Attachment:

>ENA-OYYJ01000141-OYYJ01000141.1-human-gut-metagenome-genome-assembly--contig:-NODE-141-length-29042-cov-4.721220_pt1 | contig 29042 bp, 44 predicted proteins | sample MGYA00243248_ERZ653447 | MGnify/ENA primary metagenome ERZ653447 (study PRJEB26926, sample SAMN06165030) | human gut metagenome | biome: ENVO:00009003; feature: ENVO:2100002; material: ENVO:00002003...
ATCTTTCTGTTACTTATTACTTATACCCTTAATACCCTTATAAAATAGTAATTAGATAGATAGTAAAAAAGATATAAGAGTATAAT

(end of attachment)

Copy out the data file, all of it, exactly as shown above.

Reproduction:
>ENA-OYYJ01000141-OYYJ01000141.1-human-gut-metagenome-genome-assembly--contig:-NODE-141-length-29042-cov-4.721220_pt1 | contig 29042 bp, 44 predicted proteins | sample MGYA00243248_ERZ653447 | MGnify/ENA primary metagenome ERZ653447 (study PRJEB26926, sample SAMN06165030) | human gut metagenome | biome: ENVO:00009003; feature: ENVO:2100002; material: ENVO:00002003...
ATCTTTCTGTTACTTATTACTTATACCCTTAATACCCTTATAAAATAGTAATTAGATAGATAGTAAAAAAGATATAAGAGTATAAT